By De Elizabeth
I forget to do things all the time these days.
Sometimes they’re small things: I forgot to move the laundry to the dryer or I forgot to answer a text. Other times, they’re a little more significant: a work email that’s sitting in my draft folder, an invoice I need to send, the paperwork from my accountant for tax season. I’ll remember at inconvenient times: driving on the highway, brushing my teeth before bed, or while trying to fall asleep. Oops, I’ll think. I’ll do it tomorrow.
I never used to be like this. I was always the one with color-coded “to do” lists on my desk, adding reminders for appointments or meetings to my phone. I always used to be great at keeping track of things I needed to do, rarely, if ever, stumbling into the instantaneous panic of Oh sh*t I forgot about that.
But these days, my mental bandwidth is at capacity. I’m still keeping a running list of things in my brain, but none of them have to do with me. At any given time, I’m silently calculating a million and one things involving my 2-year-old daughter’s schedule and general well-being. Feel free to picture an internet browser with a zillion tabs open at all times, including but certainly not limited to: What has she eaten so far today? Should I give her a PB&J for lunch or did she have that yesterday? How cold is it today, should she wear short sleeves or long? She woke up at 6am so should her nap be a little earlier than usual? Are her favorite pajamas in the laundry? Where is her water bottle?
So much in her life — and our household — stays in order because I keep things in order in my mind: scheduled playdates and doctor’s appointments, the location of her favorite stuffed hedgehog (and the two backup hedgehogs in case the OG goes missing), how long it’s been since her sheets and pillowcase were washed. My brain contains an always-shifting inventory of snacks — we’re low on Goldfish but OK on string cheese — and I’m sure to keep a rotating playlist of her favorite songs for any trips in the car.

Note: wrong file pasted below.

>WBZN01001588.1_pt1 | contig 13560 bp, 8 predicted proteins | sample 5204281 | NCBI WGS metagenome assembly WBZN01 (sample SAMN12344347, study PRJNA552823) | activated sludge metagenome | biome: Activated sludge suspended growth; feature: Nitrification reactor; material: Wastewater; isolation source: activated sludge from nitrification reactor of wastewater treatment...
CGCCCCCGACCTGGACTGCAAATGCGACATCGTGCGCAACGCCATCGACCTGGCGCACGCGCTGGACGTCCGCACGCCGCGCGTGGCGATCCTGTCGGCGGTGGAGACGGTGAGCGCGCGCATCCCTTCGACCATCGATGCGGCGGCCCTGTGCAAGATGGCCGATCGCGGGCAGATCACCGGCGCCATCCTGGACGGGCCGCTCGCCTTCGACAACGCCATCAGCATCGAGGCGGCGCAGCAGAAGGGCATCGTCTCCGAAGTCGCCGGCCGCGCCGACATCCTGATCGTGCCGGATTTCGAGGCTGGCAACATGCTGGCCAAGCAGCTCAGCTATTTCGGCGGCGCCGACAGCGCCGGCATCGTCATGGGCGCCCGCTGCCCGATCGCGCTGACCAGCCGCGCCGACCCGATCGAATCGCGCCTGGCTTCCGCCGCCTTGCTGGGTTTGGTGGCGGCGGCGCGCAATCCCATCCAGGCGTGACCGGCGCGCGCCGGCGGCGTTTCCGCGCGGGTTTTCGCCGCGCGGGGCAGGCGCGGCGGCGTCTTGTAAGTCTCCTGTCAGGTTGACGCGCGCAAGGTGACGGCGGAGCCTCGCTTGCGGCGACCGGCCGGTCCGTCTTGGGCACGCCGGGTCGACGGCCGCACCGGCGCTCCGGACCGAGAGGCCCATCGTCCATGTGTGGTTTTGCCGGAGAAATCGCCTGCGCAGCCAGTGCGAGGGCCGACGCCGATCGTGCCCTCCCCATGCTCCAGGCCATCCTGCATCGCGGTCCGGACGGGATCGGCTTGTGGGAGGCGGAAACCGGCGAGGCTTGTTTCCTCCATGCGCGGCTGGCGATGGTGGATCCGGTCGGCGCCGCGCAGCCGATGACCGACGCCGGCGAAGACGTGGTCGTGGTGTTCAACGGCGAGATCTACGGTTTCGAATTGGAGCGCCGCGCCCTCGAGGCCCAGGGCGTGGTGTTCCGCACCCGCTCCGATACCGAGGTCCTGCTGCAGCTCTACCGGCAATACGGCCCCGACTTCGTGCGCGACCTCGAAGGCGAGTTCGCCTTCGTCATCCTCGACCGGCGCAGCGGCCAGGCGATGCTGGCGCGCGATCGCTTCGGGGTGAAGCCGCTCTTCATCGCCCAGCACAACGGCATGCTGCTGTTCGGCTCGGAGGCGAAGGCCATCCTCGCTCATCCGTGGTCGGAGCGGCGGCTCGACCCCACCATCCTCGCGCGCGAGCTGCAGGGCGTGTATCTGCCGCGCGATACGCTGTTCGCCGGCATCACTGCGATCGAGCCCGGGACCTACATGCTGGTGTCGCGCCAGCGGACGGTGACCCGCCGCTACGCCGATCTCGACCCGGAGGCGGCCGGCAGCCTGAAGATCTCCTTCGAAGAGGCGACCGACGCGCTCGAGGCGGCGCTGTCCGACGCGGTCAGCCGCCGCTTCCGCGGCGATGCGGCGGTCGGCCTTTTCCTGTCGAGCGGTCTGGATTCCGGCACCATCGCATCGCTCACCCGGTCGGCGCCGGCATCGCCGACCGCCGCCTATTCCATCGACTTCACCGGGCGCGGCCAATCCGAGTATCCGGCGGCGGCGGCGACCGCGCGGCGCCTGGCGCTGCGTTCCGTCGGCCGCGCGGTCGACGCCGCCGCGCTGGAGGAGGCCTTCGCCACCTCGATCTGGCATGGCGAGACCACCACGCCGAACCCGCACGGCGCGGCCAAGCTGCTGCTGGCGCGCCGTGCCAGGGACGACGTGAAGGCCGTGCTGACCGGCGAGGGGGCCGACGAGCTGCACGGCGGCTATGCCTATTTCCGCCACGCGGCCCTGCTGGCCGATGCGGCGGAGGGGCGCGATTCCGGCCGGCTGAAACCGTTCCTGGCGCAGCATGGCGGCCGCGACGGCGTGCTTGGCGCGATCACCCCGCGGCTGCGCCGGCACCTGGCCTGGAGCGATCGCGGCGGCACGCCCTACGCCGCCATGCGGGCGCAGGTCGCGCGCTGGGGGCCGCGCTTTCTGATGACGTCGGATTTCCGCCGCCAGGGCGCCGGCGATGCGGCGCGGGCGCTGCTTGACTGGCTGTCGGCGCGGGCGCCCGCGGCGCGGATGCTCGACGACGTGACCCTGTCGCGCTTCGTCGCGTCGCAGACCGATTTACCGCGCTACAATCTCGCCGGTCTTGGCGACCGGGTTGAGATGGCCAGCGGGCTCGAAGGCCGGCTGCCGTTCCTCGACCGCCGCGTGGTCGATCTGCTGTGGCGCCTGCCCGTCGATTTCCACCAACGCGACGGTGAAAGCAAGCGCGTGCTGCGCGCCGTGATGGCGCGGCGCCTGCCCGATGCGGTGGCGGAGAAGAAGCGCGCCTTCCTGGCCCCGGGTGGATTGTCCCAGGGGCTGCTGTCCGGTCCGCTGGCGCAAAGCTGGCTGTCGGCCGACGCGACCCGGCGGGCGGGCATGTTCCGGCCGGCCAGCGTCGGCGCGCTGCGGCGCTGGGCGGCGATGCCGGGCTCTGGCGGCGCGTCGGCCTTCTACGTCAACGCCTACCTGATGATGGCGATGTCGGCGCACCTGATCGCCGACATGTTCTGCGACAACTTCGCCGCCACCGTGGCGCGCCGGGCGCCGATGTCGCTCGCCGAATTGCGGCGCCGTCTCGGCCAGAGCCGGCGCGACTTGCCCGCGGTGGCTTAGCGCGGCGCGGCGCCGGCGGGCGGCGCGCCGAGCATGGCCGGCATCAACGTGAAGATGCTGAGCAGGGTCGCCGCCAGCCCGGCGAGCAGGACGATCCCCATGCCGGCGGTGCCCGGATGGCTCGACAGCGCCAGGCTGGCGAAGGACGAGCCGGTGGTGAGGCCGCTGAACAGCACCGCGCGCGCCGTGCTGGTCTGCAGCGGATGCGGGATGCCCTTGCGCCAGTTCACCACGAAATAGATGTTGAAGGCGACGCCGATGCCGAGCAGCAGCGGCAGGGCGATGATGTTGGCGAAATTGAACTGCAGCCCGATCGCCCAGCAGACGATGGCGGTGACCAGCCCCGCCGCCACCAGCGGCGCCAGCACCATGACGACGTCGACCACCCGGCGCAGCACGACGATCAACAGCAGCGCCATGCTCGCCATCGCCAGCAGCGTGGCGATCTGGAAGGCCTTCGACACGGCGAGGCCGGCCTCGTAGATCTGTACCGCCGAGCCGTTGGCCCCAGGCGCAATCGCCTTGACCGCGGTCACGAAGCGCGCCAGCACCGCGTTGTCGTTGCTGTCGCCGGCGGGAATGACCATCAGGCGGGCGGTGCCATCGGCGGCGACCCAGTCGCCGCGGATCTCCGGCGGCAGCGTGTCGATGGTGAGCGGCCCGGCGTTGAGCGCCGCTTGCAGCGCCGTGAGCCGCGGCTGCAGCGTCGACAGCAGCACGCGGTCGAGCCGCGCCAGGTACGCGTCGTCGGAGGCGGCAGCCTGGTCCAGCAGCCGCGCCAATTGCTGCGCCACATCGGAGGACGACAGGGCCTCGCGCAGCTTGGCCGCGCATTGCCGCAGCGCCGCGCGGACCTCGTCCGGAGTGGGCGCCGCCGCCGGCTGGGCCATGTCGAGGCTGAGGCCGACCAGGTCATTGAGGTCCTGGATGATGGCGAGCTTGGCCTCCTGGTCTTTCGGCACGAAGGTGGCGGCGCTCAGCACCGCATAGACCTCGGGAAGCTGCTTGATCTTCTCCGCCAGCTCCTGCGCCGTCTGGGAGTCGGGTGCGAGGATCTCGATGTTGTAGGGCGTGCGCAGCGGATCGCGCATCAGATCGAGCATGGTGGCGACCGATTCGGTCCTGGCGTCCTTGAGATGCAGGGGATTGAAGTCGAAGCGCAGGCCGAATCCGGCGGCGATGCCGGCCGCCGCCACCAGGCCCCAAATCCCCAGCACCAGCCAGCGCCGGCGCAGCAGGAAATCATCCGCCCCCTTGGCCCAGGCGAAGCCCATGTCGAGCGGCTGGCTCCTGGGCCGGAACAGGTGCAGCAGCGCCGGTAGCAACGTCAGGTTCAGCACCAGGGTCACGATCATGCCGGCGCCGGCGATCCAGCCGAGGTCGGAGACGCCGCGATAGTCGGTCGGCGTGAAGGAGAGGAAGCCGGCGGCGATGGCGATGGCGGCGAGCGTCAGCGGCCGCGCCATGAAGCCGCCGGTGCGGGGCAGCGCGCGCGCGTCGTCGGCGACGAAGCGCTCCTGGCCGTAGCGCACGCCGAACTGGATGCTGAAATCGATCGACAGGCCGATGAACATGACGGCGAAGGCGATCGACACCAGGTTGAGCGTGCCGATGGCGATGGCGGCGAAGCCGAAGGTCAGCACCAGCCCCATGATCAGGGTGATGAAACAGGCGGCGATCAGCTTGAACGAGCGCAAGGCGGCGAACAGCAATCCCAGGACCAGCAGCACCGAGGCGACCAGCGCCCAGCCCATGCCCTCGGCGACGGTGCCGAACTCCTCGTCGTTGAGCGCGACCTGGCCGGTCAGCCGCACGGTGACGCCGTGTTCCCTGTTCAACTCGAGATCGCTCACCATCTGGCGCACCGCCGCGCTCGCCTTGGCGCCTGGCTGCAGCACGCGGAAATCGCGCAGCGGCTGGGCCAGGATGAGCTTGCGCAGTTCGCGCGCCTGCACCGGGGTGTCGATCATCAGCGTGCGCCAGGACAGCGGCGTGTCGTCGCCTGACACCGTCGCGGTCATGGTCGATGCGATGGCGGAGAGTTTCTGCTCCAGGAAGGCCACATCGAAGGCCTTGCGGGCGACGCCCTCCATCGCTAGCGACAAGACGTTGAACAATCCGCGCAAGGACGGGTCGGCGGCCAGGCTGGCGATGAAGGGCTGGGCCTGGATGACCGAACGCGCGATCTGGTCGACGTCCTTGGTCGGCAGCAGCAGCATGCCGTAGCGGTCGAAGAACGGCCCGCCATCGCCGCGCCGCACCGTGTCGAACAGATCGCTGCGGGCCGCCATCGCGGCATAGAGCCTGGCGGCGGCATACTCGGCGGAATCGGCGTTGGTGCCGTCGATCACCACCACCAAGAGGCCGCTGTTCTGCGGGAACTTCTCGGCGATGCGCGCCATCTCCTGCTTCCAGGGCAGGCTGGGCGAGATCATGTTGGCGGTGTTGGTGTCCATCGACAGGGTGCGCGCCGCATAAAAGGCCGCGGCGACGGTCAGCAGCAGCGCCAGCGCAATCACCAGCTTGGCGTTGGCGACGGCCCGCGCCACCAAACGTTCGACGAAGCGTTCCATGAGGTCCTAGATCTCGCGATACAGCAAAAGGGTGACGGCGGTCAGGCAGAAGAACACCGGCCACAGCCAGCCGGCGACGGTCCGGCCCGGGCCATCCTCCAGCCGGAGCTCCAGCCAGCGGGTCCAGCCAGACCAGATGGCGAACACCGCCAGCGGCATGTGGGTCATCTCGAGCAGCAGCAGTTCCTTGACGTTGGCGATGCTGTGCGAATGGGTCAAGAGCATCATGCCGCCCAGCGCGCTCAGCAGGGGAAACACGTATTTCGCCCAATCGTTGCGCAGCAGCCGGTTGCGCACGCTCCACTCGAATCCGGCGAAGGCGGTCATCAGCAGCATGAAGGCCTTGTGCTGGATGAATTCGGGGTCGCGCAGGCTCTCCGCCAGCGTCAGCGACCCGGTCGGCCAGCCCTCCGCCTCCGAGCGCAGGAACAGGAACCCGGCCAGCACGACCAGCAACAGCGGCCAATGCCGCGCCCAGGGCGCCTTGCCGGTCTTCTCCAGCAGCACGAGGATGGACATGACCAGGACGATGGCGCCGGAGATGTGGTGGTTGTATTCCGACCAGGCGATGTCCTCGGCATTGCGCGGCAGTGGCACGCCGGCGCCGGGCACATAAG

This isn’t a humble brag or a way to say “look how I’m super-mom,” but rather what I hope is an explainer of what goes on in the brains of so many moms all day long. The buzzy term for it is “emotional labor,” and you can find a ton of articles on it because, as a community, we’re getting better at talking about it.
But that doesn’t negate the exhaustion — or the lack of leftover mental bandwidth — that goes along with the invisible workload of motherhood. To say I’m burnt out would be an understatement; my brain is more like a pile of ashes at this point. I find it hard to have normal, adult conversations — I’ll often pause in the middle of a sentence, searching for a word that should come more easily — and at the end of a long day, anything that’s on my to-do list often feels minuscule enough to be pushed to tomorrow, when I might have more mental energy. (Spoiler alert: I never do.)
None of this means that I’m ungrateful, or that all of this work is thankless (hearing a 2-year-old say “thank you, mommy” is a heart-melting reward for nearly anything), but it’s important to acknowledge that, when it comes to being a mom, there’s so much that you don’t see.
So the next time your mom friend forgets to call you back and tries to laugh it off with “Sorry, haha, mom brain!” take a minute to tell her she’s doing a good job. Take a minute to just know that “mom brain” is actually code for “Sometimes can’t make space for it all, I hope that’s OK.” Let her know that it is OK — and then some. After all, she’s doing the best she can.